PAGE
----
The portion of the endless belt on which an individual exercises is supported along its outer edges with no supplemental support beneath the belt. The connection between the belt and its supports and the fabric from which the belt is constructed provide the belt with an inherent resiliency that provides a trampoline effect mentioned above. An exercising individual thus does not encounter a solid surface beneath the belt each time he or she takes a step, which reduces strain during exercise.
A better understanding of the invention can be obtained when the detailed description of a preferred embodiment of the invention set forth below is considered in conjunction with the accompanying drawings, in which:
FIG. 1 is a perspective view of a treadmill constructed in accordance with the invention which shows the support surface and a cover which conceals the working components of the treadmill;
FIG. 2 is a sectional view of the treadmill of FIG. 1 taken along a section line shown in FIG. 1 looking in the direction of arrows 2--2;
FIG. 3 is a top plan view of the support surface portion of the endless belt, which shows in particular the means for connecting the endless belt to support rails located along each edge of the endless belt, this view being taken along a section line shown in FIG. 2 looking in the direction of arrows 3--3;
FIG. 4 is a partial section view which shows in particular the support structure and the connection between the support structure and the endless belt, this view being taken along a section line shown in FIG. 3 looking in the direction of arrows 4--4; and
FIG. 5 is a schematic view of the first embodiment of the roller assembly connection between the endless belt and the support structure which illustrates in particular the orientation of the connection and belt while an individual is exercising on the treadmill.
FIG. 6 is a schematic view of the second embodiment of the roller assembly for connecting the endless belt with the support structure.
FIG. 7 is a partial section view which shows a third embodiment of the roller assembly for connecting the endless belt with the support structure.
FIG. 8 is a top view of the third embodiment of the roller assembly looking in the direction of arrows 8--8 in FIG. 7.
FIG. 1 shows the treadmill which is the subject of the instant invention, as it appears to the exerciser. A support surface portion of an endless belt 10 is accessible from the rear of the machine over a step 12, the endless belt 10 moving in the direction of an arrow designated by a reference numeral 14. Guard rails 16 are provided to be grasped by the exerciser so he can maintain his balance. A stylish cover 18 formed of a suitable thermoplastic material is connected to a support frame described below and provided for aesthetic purposes as well as preventing dust and other foreign objects from collecting on internal parts of the machine. A control panel 20 is easily accessible to the exerciser and can include, for example, control buttons (not shown) for regulating belt speed, duration of motion, angle of inclination of the support surface and indicators (not shown) such as a speedometer and an odometer.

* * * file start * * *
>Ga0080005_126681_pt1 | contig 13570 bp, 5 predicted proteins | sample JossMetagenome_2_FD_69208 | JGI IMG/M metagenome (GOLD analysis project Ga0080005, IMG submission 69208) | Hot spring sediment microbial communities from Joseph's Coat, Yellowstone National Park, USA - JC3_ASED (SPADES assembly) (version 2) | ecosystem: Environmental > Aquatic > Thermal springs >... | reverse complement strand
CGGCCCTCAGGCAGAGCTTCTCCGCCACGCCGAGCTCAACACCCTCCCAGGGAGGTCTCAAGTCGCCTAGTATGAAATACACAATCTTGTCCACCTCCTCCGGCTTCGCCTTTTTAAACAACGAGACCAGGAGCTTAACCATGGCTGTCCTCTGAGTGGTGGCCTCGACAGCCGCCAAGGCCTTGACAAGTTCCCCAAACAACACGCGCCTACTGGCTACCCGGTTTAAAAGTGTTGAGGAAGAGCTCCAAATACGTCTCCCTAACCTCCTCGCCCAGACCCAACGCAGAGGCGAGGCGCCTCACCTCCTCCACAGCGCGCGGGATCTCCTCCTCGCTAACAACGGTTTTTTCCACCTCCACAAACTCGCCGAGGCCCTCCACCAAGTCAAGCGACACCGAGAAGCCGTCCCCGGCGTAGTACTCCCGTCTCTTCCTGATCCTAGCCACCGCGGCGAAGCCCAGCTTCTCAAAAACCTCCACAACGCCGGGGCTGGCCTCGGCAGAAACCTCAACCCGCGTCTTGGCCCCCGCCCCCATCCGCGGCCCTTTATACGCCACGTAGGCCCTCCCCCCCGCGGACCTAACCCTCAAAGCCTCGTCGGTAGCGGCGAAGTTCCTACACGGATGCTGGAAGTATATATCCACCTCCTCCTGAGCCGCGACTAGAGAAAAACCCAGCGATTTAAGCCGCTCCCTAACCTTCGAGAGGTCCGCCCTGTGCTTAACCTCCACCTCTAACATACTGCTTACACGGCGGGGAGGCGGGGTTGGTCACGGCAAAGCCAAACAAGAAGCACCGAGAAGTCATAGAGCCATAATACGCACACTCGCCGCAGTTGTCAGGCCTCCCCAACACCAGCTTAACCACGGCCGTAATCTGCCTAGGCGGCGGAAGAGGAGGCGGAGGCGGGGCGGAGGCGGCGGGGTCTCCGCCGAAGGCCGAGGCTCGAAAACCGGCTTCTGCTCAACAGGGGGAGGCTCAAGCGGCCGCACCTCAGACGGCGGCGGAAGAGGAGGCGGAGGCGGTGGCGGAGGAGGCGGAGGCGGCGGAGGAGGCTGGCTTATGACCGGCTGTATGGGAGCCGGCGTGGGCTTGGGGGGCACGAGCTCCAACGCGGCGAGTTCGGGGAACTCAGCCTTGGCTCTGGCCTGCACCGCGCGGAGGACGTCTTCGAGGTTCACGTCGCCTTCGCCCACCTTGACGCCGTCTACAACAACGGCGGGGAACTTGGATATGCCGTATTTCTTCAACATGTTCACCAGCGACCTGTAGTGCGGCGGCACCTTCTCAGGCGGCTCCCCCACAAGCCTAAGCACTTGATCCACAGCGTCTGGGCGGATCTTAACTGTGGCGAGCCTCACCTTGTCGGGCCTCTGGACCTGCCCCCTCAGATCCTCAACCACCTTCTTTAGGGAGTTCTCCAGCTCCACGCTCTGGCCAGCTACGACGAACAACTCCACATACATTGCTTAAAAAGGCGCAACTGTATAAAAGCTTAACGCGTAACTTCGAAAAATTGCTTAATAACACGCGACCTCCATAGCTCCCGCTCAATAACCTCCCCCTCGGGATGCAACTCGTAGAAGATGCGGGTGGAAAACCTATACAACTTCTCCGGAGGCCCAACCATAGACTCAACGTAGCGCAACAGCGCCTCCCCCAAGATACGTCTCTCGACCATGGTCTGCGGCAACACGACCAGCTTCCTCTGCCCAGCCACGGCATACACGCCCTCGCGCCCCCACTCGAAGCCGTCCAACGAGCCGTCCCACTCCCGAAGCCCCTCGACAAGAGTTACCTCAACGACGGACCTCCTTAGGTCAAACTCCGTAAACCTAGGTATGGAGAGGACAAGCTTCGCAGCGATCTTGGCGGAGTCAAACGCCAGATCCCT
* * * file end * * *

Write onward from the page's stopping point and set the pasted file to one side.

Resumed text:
As shown in FIG. 2, the endless belt 10 is mounted on a pair of rollers 22, 24, one of which can be driven by an electric motor (not shown) for moving the endless belt 10. The other roller is an idler which rotates as the endless belt 10 moves. The endless belt 10 is formed preferably of a woven, nylon mesh that is slightly elastic. The rollers 22, 24 can be coated with rubber to enhance frictional contact between the rollers and the belt which can be coated with rubber on its inner surface so that the belt can be driven through rotational movement of one of the rollers and be prevented from shifting laterally.
As shown best in FIG. 4, the rollers 22, 24 are mounted on a main support frame 26 through shafts 28 which are journaled in a pan member 30 which is connected to the frame 26. The shafts 28 can be welded to end plates 32 of the rollers 22, 24 and bearings 34 can be welded to the pan 30. Couplings 35, connected to the shafts 28 by appropriate set screws, operate to prevent the rollers 22, 24 from shifting laterally.